top of page

Teeth Sensitivity: Things To Know

Updated: Jan 1

Teeth sensitivity is when your dentition feels mild discomfort or sharp pain during everyday activities such as eating, drinking, or speaking. The sensitivity wasn't always there before but it gradually grew more noticeable over time.

gum recession sensitive teeth
sensitive teeth with gum recession

This oral condition is an indication that something pathological may be happening in your mouth. It is your body's way of letting you know that you should seek help so that you can stop it from getting worse.

You can think of it as an S.O.S. signal.

Table of Contents:

Types of teeth sensitivity

Sometimes you can pinpoint what triggers it while other times it may feel spontaneous. Teeth don't have to be sensitive to every trigger, they can be sensitive to some and not others. It is dependent on the individual.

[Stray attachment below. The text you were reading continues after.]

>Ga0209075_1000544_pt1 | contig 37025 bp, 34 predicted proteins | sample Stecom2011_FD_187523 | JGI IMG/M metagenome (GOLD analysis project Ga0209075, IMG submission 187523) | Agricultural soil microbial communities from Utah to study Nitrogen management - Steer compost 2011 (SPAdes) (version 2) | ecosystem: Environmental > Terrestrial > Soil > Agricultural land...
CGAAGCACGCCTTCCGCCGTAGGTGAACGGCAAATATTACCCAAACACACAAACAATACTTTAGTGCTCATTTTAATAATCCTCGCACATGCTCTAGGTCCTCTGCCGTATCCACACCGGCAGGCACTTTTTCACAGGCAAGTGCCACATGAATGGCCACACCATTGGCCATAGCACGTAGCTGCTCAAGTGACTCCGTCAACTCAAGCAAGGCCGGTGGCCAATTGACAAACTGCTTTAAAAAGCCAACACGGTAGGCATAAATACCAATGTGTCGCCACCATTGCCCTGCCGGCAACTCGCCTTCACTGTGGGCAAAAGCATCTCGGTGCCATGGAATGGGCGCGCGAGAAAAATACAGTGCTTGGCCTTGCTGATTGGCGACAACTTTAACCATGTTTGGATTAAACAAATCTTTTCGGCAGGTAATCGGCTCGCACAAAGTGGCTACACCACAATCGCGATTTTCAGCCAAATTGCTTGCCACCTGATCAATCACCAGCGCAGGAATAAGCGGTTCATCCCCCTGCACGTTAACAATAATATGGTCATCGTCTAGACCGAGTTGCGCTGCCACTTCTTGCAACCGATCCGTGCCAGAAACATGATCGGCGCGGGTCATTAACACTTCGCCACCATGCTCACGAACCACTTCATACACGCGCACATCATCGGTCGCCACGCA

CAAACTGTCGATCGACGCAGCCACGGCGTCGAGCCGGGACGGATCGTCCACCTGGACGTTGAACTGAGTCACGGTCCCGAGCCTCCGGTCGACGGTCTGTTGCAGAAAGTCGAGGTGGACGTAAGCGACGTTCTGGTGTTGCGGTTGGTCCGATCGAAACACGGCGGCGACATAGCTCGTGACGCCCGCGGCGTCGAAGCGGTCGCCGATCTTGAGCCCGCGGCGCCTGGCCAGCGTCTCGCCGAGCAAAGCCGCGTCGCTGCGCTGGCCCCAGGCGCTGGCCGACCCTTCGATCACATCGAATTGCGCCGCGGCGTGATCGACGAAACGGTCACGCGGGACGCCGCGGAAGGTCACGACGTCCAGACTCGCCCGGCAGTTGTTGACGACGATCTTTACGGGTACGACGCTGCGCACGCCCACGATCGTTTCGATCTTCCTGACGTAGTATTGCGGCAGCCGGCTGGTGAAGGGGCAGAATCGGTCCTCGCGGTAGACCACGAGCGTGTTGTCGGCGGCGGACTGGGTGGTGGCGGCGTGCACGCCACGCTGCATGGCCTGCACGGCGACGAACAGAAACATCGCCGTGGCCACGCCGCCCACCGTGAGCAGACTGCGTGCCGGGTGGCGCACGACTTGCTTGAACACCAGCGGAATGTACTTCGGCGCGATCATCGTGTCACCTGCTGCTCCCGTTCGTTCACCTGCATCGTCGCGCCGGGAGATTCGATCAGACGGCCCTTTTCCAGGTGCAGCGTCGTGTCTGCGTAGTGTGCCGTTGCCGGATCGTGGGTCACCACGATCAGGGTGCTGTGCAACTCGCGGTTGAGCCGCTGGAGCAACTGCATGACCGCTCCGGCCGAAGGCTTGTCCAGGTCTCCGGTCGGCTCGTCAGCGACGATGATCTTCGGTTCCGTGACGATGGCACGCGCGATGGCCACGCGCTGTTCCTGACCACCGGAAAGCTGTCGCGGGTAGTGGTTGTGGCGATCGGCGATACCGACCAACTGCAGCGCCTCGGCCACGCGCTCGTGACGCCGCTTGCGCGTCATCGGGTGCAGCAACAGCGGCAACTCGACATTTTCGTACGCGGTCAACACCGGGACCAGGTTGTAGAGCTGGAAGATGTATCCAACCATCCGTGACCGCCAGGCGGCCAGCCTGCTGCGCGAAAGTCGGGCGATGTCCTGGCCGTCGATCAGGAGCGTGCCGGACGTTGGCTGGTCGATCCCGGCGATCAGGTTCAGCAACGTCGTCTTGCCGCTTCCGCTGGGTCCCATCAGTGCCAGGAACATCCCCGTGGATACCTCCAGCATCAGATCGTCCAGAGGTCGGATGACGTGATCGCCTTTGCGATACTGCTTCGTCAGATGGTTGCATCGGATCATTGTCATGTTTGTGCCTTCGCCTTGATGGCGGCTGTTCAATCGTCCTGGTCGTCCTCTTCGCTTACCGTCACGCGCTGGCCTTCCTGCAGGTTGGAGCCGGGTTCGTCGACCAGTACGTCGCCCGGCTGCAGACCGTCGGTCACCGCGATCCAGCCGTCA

Teeth can be sensitive to:

  • Cold

  • Hot

  • Sweet

  • Sour

  • Spicy

  • Acidic

Signs & Symptoms

Teeth that are sensitive will feel discomfort or even pain when they are triggered by stimuli.

Signs of sensitivity:

  • Discomfort when drinking cold water or other beverages.

  • Sensitivity after eating an acidic meal.

  • Feels worse when you wake up in the morning.

  • When you suck in cold air it feels uncomfortable.

  • Receding gums.

receded gums on upper teeth
receded gums

Most often, teeth with receded gum lines like in the photo above exhibit sensitivity. The exposed root surface is filled with exposed nerve that are not used to stimulation.


Teeth can become sensitive due to a plethora of oral conditions. There is no singular cause of dentinal hypersensitivity which contributes to the complexity of its treatment.

Causes of tooth sensitivity:

  • Brushing aggressively. Brushing your teeth with a heavy hand especially with a hard bristled brush can result in gum recession which leads to sensitivity. The mouth is a delicate place and you need to treat it with respect.